Poverty in Paulton

Poverty in Paulton
When you hear mention of poverty - I wonder what comes to mind? Perhaps its one of the heart rending pictures we see on the TV of an emaciated East African farmer whose crop has failed, or a family fleeing from the Syrian conflict with nothing but what they can carry. This certainly is poverty - and we all know that poverty is a huge and widespread global problem, which brings misery to millions. What may not be so easy to believe is there may be serious poverty next door to you in this village.
The rising costs of living, the loss of a job, a period of illness, a cutback in state benefit may be all it takes to move an individual or a family from ‘money is tight’, to ‘we can’t afford to eat’.
Poverty in this country is often well-hidden, as people feel a great sense of shame when they are in this situation. You may find it hard to imagine that there is anyone in our village who literally doesn’t know where the next meal is coming from, but my experience , and that of my Baptist and Methodist colleagues tell me that is how it is, here in Paulton in 2013.
Part of the difficulty for us is simply believing that this can be true – not in some inner city estate – but in our attractive country village. But poverty is a reality here and in many parts of our country – and not only in those places that everyone would recognise as poor communities.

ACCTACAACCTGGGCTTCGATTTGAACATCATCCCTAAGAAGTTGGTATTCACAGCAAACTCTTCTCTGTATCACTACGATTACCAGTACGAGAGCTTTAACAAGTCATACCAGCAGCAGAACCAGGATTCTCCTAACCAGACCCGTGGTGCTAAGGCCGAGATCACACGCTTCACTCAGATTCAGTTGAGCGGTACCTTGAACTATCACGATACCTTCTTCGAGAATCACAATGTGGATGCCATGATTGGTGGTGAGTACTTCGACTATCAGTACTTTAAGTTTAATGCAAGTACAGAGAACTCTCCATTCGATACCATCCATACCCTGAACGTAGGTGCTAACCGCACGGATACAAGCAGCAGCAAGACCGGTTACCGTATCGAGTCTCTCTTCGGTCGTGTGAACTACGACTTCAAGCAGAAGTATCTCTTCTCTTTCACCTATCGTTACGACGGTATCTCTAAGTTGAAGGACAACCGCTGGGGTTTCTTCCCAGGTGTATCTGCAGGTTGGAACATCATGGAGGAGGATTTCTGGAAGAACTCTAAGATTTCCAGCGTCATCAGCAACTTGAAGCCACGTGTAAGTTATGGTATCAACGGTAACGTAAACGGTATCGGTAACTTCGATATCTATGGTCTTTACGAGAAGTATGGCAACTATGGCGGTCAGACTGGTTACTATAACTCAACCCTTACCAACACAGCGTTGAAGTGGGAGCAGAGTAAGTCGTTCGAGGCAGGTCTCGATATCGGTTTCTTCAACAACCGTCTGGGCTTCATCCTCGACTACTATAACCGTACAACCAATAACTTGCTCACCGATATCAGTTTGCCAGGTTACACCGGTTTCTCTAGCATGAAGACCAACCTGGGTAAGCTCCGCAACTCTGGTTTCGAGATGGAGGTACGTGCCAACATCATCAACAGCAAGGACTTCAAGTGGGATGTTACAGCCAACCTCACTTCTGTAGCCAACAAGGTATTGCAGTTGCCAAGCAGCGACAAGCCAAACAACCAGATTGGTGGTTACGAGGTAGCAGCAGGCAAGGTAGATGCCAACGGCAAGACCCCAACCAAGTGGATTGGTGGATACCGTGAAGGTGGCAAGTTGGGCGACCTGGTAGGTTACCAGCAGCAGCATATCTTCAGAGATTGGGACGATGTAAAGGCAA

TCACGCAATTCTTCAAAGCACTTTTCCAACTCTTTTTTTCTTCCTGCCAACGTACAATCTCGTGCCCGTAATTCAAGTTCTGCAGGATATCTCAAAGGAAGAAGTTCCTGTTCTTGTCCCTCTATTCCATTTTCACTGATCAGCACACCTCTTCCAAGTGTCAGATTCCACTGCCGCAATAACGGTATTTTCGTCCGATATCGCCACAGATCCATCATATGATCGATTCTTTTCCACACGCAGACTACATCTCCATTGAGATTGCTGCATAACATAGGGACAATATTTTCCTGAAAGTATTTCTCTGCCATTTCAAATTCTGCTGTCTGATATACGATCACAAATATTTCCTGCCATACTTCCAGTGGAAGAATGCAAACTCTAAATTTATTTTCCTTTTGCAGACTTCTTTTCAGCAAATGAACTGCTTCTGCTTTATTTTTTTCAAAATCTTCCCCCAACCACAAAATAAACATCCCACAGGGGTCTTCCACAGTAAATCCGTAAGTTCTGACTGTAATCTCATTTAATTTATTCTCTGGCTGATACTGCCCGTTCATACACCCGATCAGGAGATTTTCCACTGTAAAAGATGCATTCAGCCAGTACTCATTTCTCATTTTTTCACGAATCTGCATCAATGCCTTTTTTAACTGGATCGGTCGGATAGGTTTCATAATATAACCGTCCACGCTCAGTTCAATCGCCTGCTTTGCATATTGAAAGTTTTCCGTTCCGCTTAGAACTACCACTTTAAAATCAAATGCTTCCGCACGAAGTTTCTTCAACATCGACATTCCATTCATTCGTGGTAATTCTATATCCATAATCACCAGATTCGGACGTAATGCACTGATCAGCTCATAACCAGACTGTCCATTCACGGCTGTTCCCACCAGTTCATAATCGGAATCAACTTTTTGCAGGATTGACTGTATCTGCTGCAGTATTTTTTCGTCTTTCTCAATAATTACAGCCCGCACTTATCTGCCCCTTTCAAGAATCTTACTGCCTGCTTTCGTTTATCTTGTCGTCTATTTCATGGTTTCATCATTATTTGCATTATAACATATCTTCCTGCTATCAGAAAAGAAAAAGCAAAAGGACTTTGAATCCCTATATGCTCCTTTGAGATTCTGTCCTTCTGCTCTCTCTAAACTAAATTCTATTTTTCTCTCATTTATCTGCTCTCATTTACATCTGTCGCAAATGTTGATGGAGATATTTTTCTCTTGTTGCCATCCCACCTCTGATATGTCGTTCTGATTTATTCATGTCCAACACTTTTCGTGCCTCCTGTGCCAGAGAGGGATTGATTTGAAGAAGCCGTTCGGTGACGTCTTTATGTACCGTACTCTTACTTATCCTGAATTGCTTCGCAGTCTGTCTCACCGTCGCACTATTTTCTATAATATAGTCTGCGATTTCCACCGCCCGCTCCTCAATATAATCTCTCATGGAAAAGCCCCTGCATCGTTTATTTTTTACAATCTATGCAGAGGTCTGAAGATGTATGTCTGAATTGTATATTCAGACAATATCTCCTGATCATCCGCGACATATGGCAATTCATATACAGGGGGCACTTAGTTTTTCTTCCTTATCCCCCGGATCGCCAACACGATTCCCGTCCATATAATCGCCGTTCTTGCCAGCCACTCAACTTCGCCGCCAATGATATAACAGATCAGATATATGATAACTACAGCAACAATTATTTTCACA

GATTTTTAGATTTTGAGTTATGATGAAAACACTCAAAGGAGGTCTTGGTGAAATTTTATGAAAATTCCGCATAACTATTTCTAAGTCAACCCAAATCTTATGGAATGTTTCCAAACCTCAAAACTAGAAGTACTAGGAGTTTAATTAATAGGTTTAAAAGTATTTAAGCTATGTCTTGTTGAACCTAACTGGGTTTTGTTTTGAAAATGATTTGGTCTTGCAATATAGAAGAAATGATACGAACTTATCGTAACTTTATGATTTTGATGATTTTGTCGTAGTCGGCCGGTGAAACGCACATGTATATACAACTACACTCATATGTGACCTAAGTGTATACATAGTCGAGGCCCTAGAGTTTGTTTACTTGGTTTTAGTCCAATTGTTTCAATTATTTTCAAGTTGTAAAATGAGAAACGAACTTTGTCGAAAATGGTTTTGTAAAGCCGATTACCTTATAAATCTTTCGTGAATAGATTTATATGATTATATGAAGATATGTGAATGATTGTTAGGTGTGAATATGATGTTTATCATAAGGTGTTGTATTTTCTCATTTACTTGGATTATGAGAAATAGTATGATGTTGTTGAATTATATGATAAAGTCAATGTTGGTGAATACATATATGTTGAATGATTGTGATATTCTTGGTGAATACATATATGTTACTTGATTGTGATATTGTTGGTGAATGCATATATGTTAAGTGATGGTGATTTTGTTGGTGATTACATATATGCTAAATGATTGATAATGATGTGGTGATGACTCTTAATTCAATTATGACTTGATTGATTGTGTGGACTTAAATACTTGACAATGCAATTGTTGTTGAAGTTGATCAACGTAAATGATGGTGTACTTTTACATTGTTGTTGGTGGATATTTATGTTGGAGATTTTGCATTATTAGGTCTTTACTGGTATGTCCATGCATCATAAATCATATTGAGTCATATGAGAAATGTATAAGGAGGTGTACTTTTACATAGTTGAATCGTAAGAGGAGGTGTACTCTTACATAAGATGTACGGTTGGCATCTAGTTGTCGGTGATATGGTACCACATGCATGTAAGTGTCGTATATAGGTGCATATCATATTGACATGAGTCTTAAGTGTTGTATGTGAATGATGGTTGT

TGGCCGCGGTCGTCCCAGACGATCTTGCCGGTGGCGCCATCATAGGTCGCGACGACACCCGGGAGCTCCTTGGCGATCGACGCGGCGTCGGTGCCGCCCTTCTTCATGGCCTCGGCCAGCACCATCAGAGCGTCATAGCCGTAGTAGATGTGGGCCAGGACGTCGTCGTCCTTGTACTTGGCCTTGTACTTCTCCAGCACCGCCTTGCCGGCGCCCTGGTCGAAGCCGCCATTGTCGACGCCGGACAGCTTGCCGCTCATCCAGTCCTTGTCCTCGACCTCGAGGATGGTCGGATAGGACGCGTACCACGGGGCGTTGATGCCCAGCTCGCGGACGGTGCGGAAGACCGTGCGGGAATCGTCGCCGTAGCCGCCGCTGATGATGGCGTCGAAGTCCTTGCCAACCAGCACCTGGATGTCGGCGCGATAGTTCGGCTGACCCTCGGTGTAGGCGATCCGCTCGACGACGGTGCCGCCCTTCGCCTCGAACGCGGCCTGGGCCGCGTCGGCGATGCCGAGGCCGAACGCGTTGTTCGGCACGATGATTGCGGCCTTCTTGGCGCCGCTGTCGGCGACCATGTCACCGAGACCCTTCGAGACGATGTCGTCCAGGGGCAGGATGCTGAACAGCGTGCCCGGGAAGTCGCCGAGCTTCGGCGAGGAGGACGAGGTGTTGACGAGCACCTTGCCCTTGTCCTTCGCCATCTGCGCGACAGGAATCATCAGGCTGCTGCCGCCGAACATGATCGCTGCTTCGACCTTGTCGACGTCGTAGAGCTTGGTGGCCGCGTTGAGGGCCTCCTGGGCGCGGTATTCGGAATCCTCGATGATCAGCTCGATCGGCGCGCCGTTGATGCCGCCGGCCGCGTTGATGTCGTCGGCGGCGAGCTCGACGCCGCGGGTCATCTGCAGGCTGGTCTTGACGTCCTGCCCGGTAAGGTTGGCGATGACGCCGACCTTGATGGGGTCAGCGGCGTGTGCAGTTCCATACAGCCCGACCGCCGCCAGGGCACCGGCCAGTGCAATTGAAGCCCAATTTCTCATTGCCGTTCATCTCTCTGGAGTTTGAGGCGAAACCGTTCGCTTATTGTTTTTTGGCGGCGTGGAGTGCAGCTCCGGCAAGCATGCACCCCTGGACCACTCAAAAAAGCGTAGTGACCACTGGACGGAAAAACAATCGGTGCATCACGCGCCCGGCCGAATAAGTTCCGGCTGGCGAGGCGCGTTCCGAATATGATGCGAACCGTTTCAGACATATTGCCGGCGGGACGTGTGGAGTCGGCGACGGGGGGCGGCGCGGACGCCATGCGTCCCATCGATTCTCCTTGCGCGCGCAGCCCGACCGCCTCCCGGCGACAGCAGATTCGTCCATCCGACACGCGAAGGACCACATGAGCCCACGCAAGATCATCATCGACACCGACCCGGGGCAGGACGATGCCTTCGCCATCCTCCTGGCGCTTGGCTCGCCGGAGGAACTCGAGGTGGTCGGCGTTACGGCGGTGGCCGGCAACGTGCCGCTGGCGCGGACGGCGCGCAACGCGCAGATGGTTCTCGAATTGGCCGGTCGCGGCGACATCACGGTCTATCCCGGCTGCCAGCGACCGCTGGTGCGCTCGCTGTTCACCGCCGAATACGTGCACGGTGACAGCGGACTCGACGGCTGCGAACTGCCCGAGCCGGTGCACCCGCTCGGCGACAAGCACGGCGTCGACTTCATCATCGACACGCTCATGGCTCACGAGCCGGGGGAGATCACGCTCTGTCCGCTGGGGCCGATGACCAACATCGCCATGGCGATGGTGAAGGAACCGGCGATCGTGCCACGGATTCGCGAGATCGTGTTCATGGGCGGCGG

It’s a shocking situation, which we have not seen in this country since the war years – but it is unlikely to go away in a hurry. If you are in a position to help someone you know directly, I am sure that you don’t need my encouragement. However, if you would like to help someone in desperate circumstances but don’t know how, you might be interested to know about Somer Valley Food Bank.
A recent local initiative from the churches, the Somer Valley Food Bank, is run by local volunteers with guidance and support from a national charity the Trussel Trust. It is designed to help a person or family with a parcel of basic food for four days – enough to last until the benefit or the pay check comes in. This now been running for a month, has beginning with distribution centres in Peasedown St John, Midsomer Norton and Radstock. The hope is that when these first operations are settled in , we will be able to open a distribution for one morning a week in our own village. In the meantime, if you wish to donate either food or money, or some spare time to volunteer at the food bank, please visit the St J’s group website – and follow the link to Somer Valley Food Bank
www.stjsgroup.org/
For a wider perspective on poverty in the UK – visit the Trussell Trust and Churches Action on Poverty websites:
http://www.trusselltrust.org/
http://www.church-poverty.org.uk/
Guy Edwards Holy Trinity Church – 1st February 2013

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